How do you get your TV? These days, using only "rabbit ears," you may be able to pick up more than 100 channels for free.
Accountant Bob Martin remembers when there were only 3 television channels – and you had to get up from your chair to change them.
But today, using a small antenna aimed at the TV transmission towers in Missouri City, Martin is able to tune in 109 different digital channels.
He says the process isn't really that hard.
"If it's built into the television, it's really easy," said Martin. "You go to the settings and you just tell it to scan for digital channels. It's a little more complicated if you have a converter box."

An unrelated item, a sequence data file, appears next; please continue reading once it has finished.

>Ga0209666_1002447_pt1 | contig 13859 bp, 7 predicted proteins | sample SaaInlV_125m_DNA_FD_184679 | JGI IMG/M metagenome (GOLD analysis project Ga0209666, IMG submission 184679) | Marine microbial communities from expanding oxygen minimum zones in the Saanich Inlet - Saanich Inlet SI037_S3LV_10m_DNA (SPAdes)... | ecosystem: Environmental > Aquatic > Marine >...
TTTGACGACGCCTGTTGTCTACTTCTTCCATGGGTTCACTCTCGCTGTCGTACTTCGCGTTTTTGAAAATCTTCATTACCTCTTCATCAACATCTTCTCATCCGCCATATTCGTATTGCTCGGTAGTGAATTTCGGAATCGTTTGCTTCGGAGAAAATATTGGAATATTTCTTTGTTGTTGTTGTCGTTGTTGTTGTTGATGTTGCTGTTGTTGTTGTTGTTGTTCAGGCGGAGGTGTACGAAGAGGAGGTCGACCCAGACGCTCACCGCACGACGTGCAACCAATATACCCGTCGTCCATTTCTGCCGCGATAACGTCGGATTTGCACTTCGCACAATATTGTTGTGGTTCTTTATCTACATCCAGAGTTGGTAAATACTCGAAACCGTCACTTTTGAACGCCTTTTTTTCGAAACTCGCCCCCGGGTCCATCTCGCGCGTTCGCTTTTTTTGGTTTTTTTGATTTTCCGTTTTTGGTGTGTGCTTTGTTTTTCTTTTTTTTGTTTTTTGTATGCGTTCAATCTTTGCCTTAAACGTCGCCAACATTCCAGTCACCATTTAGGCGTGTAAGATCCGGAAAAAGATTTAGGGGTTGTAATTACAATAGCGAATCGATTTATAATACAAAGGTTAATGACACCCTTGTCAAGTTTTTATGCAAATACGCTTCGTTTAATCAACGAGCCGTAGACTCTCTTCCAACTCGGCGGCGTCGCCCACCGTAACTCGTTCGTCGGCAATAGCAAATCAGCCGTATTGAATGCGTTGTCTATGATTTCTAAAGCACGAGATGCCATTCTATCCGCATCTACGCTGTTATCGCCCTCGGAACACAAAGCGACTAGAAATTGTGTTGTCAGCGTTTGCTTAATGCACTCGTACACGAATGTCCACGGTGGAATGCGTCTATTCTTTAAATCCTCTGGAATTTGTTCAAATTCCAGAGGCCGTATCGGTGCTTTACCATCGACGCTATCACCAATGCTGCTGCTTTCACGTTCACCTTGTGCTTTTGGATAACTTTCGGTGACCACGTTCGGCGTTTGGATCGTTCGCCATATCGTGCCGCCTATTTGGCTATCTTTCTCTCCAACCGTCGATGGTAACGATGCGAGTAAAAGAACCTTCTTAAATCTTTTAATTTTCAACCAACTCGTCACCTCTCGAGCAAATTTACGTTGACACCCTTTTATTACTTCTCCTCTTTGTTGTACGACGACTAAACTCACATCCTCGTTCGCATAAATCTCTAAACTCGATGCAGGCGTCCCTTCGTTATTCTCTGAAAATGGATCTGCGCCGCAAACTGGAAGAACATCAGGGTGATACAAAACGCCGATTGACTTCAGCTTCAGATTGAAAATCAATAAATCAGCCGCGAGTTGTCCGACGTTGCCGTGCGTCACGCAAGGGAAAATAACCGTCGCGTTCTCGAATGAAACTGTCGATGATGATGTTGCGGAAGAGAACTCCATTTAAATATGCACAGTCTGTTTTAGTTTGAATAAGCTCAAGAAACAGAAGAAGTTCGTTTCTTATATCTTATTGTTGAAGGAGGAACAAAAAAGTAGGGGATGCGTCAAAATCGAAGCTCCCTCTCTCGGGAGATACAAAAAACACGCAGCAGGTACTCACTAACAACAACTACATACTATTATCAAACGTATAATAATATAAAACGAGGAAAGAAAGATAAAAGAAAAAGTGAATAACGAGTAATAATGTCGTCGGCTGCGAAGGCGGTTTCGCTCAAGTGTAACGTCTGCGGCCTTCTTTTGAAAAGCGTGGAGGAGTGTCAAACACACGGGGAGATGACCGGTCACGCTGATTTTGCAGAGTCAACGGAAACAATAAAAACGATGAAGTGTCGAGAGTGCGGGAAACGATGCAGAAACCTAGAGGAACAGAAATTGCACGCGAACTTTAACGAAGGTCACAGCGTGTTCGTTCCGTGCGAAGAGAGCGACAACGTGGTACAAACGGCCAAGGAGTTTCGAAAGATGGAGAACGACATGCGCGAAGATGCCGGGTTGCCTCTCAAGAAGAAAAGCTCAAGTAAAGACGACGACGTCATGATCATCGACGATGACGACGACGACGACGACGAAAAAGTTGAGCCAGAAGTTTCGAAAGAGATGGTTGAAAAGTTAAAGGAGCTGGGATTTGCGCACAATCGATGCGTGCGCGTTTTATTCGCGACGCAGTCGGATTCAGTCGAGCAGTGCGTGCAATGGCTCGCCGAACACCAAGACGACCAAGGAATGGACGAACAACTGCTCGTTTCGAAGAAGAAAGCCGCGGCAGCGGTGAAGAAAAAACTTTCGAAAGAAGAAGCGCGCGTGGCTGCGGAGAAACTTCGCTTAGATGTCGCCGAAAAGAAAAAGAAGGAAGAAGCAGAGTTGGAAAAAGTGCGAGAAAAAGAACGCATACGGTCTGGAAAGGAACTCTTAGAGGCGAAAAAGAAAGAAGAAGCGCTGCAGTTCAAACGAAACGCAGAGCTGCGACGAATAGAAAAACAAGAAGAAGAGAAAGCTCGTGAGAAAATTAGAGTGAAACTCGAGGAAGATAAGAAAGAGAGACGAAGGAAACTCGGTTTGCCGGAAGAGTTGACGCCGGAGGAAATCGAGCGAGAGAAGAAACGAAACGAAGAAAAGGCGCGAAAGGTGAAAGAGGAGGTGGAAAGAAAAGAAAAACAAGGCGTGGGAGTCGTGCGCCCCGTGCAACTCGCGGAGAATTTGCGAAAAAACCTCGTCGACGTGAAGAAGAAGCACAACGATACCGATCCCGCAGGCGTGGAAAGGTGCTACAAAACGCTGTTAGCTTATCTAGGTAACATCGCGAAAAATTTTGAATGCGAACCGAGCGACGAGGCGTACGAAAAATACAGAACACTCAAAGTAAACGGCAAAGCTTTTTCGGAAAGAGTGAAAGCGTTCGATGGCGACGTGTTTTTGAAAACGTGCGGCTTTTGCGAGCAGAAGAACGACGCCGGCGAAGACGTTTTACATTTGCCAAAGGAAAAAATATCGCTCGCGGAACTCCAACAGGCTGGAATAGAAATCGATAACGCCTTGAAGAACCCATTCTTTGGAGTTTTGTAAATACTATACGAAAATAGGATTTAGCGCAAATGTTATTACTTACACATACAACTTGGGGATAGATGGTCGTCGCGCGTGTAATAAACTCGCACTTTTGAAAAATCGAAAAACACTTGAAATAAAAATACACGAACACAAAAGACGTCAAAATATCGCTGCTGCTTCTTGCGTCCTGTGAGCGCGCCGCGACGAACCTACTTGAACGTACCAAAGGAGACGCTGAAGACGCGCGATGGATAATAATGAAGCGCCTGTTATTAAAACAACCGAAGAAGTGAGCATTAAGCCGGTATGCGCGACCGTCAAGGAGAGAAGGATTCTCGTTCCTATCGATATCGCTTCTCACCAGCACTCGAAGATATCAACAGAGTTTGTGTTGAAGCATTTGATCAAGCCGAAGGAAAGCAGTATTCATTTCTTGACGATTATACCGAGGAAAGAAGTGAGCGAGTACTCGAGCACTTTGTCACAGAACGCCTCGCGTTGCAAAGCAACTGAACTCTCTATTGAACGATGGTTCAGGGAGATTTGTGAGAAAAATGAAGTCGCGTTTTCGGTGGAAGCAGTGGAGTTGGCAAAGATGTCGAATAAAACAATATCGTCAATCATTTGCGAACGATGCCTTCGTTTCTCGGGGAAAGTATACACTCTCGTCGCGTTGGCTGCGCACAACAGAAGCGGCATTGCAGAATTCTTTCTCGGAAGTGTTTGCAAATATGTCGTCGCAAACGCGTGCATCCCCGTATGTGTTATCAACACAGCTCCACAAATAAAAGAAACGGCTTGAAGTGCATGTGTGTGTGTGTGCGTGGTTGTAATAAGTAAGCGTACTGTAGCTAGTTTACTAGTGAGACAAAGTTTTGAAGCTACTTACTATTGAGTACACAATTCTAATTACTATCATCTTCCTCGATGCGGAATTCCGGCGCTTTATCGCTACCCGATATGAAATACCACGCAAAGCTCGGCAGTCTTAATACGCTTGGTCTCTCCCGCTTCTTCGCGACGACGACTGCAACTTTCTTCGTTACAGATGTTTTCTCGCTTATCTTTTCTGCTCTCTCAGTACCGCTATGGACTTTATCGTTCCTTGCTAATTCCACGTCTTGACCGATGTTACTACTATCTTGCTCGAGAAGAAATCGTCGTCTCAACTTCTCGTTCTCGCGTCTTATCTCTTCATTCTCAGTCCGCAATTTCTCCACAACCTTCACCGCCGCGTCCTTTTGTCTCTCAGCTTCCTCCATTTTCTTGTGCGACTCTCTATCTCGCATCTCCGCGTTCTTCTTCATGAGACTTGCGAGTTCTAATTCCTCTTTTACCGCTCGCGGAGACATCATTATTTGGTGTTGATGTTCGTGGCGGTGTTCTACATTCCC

Taking a closer look at what's available, VAN-TV on channel 55.2 delivers local programming in the Vietnamese language.
And Channel 20.2 now carries movies, 24 hours a day.
Where did all these channels come from? The switch from analog to digital signals left local broadcasters with a lot of extra room on their frequencies, says Houston TV blogger Mike McGuff.
"What that does is it gives the TV station the chance to broadcast a lot more than they used to," said McGuff. "So instead of just one channel, you can broadcast up to 4 or 5 channels, depending on what you want to do."
As for Bob Martin, he estimates he'll only watch maybe 5-10 percent of these channels. But unlike cable or satellite, he's not paying for any of them.